No Kill Animal Shelters.

I love animals. I have two wonderful cats of my own, both of which I took in. One was a stray and another was abandoned and they mean a tremendous amount to me. I have known people who, for one reason or another, have had to take animals to the animal shelter and I have always cringed over that because ours will only keep the animal X number of days or weeks and then the poor beast is exterminated. (Hopefully, no longer by the barbaric vacuum chamber of old.)

In West Palm Beach, Florida, a new form of shelter has sprung up which will not kill an animal unless it is absolutely unsalvageable. They will, upon taking in an animal, clean it up, give it medical treatment and great care until someone comes along to adopt it. They have had a few there for some years now and keep trying to get them into nice homes. They also provide neutering at a very, very minimal fee and encourage this to be done to all pets. They function on donations and have a radio station 92.7 WZZR out of Port St. Lucie Florida who heavily support them.

The only time they will exterminate an animal is if it is just too sick to respond to veterinary treatment and then they use the sleep injections. At first they were slammed by several other animal shelters who run on allocated funds and even a few previously unknown no-kill places who seemed to be jealous of their rising support and the fact that the owner/manager is a very outspoken animal rights advocate. (Hurt your animal and she will chase you down, drag you into the police station and file abuse charges against you.)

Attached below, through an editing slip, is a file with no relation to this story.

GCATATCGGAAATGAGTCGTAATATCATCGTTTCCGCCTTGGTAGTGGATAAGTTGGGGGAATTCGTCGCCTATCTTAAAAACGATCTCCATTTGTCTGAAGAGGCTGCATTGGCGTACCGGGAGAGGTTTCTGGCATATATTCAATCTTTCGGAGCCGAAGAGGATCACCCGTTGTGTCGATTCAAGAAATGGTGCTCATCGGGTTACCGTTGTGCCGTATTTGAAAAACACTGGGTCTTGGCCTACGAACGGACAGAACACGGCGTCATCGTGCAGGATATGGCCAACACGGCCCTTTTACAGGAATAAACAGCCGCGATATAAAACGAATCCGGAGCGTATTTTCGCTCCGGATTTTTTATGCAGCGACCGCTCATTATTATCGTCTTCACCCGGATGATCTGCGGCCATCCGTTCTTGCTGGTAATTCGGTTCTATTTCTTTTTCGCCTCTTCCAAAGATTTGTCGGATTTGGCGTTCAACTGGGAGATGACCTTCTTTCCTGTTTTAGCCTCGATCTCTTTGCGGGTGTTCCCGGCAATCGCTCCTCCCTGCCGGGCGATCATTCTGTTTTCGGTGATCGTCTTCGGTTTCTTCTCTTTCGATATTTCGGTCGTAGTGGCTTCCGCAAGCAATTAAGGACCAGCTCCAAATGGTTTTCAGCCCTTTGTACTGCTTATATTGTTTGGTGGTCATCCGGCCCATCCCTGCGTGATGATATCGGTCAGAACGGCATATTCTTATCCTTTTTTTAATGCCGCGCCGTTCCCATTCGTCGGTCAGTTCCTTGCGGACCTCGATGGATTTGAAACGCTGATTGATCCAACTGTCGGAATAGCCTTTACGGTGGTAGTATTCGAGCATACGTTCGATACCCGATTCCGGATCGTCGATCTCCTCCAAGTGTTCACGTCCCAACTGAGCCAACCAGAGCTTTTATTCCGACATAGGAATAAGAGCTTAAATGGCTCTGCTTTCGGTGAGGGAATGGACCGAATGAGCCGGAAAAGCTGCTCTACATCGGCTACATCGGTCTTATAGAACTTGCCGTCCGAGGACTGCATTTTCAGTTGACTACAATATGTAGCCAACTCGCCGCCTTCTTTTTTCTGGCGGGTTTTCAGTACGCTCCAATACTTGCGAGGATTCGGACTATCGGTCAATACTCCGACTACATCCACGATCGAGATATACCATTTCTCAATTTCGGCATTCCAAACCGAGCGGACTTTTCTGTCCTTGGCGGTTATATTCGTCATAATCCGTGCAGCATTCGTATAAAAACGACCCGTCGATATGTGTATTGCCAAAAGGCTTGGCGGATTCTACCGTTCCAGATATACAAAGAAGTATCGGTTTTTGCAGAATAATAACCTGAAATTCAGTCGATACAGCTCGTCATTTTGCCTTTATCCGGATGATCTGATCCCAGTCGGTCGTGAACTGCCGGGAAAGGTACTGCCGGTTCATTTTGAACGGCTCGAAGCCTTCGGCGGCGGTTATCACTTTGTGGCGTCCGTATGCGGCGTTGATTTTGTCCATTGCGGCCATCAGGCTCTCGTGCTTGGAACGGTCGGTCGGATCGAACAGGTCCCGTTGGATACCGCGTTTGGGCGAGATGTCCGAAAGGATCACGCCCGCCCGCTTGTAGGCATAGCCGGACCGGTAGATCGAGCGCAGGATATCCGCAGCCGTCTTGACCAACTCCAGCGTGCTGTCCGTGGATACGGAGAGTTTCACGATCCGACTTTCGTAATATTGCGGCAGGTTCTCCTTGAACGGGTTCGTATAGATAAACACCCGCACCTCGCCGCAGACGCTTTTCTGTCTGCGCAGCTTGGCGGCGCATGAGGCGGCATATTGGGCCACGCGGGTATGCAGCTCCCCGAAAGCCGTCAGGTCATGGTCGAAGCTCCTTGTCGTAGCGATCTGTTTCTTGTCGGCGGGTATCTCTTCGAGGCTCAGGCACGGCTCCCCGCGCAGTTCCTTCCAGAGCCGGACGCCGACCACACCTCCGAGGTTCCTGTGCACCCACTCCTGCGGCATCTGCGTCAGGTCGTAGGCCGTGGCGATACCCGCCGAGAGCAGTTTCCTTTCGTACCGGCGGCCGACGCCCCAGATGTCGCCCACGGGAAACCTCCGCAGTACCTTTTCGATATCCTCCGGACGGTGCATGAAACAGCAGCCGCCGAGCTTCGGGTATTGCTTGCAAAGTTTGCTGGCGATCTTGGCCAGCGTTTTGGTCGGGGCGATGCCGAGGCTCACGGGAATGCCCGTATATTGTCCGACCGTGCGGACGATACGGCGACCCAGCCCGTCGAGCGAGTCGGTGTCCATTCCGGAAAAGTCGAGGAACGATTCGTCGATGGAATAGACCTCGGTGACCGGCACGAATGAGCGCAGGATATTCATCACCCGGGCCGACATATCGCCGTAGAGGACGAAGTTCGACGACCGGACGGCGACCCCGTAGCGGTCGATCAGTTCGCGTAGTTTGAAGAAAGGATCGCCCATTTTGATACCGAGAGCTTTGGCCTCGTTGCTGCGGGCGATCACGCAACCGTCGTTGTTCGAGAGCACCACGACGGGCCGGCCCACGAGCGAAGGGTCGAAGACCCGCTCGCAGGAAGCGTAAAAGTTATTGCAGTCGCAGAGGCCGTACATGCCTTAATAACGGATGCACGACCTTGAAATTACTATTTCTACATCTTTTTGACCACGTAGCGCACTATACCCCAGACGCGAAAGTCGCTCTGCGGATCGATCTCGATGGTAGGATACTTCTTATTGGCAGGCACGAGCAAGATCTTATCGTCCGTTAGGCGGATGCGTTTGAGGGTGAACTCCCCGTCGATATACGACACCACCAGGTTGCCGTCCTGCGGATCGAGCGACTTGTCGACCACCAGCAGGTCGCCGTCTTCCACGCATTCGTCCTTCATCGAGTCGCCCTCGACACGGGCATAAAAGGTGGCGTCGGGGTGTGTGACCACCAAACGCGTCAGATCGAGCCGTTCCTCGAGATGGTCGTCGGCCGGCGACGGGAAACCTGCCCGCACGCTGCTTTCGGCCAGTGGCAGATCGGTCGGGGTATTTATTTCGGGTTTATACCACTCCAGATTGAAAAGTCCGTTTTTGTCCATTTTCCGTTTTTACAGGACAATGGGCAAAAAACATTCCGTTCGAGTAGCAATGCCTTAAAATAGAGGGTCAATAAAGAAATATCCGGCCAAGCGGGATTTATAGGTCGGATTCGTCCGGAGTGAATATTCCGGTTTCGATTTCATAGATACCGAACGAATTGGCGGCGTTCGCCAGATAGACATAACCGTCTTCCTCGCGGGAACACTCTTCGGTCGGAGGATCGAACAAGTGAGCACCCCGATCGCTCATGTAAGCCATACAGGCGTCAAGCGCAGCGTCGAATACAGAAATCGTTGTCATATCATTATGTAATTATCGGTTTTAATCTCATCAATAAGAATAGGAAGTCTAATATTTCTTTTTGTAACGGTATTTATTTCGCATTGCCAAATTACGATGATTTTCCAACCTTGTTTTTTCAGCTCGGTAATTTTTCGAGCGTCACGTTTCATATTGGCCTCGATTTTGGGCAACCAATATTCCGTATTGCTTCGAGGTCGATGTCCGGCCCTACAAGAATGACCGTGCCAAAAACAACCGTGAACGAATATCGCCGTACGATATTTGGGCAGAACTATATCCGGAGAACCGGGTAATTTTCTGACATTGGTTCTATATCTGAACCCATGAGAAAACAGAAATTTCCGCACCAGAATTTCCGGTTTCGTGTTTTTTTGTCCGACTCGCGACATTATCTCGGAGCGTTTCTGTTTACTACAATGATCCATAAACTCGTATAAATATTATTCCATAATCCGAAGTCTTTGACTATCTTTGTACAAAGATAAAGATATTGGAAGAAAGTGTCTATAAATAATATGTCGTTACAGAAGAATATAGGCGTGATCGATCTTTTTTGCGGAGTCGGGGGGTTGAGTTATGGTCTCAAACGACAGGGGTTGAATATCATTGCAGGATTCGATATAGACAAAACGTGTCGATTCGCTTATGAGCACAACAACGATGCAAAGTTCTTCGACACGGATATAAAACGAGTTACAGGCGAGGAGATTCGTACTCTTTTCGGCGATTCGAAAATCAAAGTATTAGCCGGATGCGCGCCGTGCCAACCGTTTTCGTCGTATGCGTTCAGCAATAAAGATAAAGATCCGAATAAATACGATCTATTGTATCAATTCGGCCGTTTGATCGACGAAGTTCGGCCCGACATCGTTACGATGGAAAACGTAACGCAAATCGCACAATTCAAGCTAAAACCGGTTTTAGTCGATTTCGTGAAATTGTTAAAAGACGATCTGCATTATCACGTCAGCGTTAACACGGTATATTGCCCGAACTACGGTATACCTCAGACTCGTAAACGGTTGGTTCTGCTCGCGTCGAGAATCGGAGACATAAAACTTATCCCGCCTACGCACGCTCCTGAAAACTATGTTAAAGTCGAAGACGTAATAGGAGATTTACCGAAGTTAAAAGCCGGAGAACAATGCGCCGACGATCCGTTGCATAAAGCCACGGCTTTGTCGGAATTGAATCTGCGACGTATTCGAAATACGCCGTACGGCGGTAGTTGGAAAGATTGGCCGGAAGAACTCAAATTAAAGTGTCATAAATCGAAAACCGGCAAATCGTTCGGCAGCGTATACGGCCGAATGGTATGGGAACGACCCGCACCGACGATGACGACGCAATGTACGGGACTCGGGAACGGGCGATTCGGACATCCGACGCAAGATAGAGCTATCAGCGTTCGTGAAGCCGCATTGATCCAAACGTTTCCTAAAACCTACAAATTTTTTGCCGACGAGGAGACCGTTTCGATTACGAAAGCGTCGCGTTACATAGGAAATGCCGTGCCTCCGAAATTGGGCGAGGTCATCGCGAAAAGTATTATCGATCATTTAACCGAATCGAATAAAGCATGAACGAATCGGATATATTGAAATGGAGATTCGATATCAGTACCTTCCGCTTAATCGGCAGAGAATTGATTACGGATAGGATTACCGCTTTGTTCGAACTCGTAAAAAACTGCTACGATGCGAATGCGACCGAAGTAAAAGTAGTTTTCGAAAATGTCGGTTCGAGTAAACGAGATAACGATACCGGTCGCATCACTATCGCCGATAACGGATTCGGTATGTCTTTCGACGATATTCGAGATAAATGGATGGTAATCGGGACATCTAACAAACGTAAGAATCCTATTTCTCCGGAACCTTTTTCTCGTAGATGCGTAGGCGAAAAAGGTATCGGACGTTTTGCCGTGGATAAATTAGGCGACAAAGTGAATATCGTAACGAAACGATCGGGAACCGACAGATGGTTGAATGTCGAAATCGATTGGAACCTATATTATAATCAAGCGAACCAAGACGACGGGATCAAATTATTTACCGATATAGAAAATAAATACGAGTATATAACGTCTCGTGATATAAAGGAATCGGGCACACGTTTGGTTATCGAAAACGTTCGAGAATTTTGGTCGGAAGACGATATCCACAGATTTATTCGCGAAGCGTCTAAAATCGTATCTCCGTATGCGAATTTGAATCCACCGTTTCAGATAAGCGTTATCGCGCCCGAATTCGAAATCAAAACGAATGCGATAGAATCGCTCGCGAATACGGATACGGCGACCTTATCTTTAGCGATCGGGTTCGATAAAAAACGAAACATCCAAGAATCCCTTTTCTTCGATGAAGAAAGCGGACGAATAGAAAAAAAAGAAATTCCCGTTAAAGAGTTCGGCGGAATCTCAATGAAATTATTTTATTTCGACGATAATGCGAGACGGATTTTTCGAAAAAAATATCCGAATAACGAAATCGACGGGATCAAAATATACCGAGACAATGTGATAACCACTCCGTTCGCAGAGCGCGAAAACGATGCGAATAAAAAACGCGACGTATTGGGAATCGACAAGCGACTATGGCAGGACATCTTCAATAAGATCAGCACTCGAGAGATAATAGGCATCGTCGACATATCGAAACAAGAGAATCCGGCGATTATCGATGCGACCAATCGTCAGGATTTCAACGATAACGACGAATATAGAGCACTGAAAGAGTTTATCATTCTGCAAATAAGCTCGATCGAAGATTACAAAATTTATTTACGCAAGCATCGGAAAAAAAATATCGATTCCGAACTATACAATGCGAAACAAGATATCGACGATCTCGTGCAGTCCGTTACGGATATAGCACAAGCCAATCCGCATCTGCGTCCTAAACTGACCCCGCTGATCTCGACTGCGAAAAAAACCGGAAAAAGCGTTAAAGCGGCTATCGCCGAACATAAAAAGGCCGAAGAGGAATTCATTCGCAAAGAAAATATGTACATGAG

The work this place has done is magnificent and I heartily recommend that people take any found or unwanted pets to her and I sincerely wish that the normal Animal Shelters could switch to no kill. A few times I have had to take animals to an animal shelter and it has just knotted me up something terrible because I knew that if they were not adopted in 2 or 3 weeks, then the poor things would be pushing up daises. I almost let them go in the wilds, but, that is even crueler for an abandoned domesticated pet.

I think we need more of these places. Do you? I mean, they even have vets donating their time to take care of the animals and hold animal washes where local news personalities have dropped in to help along with the staff from 92.7 WZZR. (This place in WPB is Safe Harbor Animal Shelter.)

I think we could also use something as powerful as the British Royal Society for the Prevention and Cruelty towards Animals. They are TOUGH! They have a legal right to go onto your property if your animal is obviously abused, take it, heal it (and send you the bill), fine you in court and either return the animal or adopt it out to better owners. They even patrol looking for animal violations. Not like here where Joe Redneck ties his dog up to a post in the hot sun with no water and goes away for the day letting the animal suffer or beats the hell out of his dog to make it mean or make it listen.

What do you think? I also feel that low priced vets need to be made available for people who cannot afford $200 vet bills or more yet love and cherish their animals. Or even vets who will take time payments. (We have a local vet here who does that, but he is still a bit pricey, and a corporation underwrites him.) I know vets have big bills, but when someone has a sick animal and needs to get it cured, and to them $50 is a weeks groceries, I think some exceptions should be made.

Heck, I know some medical doctors who have carried people on the books for years, with most eventually paying all of the bills and some, for whatever reason, not, and it did not bother them. Still, they were never denied treatment and most were even given free medication in sample form so they did not have to buy the over priced stuff.